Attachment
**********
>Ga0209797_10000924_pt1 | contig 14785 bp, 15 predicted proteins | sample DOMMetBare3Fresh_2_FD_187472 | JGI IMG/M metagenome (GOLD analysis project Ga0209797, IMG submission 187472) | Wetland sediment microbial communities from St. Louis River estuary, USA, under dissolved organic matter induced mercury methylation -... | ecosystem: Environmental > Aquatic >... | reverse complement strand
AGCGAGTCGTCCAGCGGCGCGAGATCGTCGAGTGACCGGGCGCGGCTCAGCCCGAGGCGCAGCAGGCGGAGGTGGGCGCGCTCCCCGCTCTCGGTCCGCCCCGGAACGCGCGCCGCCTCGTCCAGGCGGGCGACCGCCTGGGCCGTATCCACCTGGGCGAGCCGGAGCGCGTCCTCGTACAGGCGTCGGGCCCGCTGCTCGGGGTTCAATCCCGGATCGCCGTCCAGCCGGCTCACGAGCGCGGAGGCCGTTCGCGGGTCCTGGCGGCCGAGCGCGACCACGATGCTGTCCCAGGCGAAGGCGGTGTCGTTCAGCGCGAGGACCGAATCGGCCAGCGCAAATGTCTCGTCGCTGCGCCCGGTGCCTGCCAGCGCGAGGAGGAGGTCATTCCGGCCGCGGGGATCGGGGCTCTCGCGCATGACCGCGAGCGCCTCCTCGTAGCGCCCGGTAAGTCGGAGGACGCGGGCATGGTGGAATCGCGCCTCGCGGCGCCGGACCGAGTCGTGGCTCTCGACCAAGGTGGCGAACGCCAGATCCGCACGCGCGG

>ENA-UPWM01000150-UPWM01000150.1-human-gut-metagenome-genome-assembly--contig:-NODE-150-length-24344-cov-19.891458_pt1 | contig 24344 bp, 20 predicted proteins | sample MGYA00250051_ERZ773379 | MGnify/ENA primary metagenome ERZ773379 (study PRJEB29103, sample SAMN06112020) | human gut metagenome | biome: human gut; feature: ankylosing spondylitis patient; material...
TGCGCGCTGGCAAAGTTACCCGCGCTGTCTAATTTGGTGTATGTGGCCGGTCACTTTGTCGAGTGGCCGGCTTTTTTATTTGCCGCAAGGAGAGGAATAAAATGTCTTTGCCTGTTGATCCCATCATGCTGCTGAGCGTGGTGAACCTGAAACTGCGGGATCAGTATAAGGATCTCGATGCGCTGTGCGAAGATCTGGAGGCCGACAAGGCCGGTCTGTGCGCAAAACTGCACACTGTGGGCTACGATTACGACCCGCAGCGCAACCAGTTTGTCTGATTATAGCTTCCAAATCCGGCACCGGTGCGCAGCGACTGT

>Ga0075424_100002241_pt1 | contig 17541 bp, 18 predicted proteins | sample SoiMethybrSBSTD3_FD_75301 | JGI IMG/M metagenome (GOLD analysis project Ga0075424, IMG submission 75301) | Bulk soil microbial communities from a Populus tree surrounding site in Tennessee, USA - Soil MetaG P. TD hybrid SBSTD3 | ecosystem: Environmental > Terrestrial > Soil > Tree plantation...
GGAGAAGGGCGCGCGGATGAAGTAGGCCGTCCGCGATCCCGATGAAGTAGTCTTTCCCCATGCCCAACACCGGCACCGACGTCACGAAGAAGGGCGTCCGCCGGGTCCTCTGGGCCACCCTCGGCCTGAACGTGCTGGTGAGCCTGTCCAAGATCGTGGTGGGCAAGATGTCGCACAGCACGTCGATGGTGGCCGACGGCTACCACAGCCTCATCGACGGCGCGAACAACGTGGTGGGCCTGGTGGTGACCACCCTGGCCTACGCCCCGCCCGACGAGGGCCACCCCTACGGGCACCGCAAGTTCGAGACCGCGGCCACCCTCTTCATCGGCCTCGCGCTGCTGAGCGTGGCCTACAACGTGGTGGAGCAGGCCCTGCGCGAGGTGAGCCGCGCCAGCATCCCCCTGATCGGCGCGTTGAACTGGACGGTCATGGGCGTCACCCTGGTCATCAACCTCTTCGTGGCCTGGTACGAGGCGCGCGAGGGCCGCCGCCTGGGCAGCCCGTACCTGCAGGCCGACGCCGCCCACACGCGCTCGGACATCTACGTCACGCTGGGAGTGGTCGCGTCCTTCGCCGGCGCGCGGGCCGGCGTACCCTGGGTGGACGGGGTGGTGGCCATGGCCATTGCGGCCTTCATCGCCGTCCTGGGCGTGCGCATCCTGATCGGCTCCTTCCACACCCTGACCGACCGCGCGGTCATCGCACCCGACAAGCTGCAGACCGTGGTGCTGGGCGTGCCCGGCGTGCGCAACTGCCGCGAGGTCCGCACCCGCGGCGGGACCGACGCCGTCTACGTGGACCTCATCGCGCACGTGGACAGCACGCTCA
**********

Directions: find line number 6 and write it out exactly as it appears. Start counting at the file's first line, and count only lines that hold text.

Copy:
GGAGAAGGGCGCGCGGATGAAGTAGGCCGTCCGCGATCCCGATGAAGTAGTCTTTCCCCATGCCCAACACCGGCACCGACGTCACGAAGAAGGGCGTCCGCCGGGTCCTCTGGGCCACCCTCGGCCTGAACGTGCTGGTGAGCCTGTCCAAGATCGTGGTGGGCAAGATGTCGCACAGCACGTCGATGGTGGCCGACGGCTACCACAGCCTCATCGACGGCGCGAACAACGTGGTGGGCCTGGTGGTGACCACCCTGGCCTACGCCCCGCCCGACGAGGGCCACCCCTACGGGCACCGCAAGTTCGAGACCGCGGCCACCCTCTTCATCGGCCTCGCGCTGCTGAGCGTGGCCTACAACGTGGTGGAGCAGGCCCTGCGCGAGGTGAGCCGCGCCAGCATCCCCCTGATCGGCGCGTTGAACTGGACGGTCATGGGCGTCACCCTGGTCATCAACCTCTTCGTGGCCTGGTACGAGGCGCGCGAGGGCCGCCGCCTGGGCAGCCCGTACCTGCAGGCCGACGCCGCCCACACGCGCTCGGACATCTACGTCACGCTGGGAGTGGTCGCGTCCTTCGCCGGCGCGCGGGCCGGCGTACCCTGGGTGGACGGGGTGGTGGCCATGGCCATTGCGGCCTTCATCGCCGTCCTGGGCGTGCGCATCCTGATCGGCTCCTTCCACACCCTGACCGACCGCGCGGTCATCGCACCCGACAAGCTGCAGACCGTGGTGCTGGGCGTGCCCGGCGTGCGCAACTGCCGCGAGGTCCGCACCCGCGGCGGGACCGACGCCGTCTACGTGGACCTCATCGCGCACGTGGACAGCACGCTCA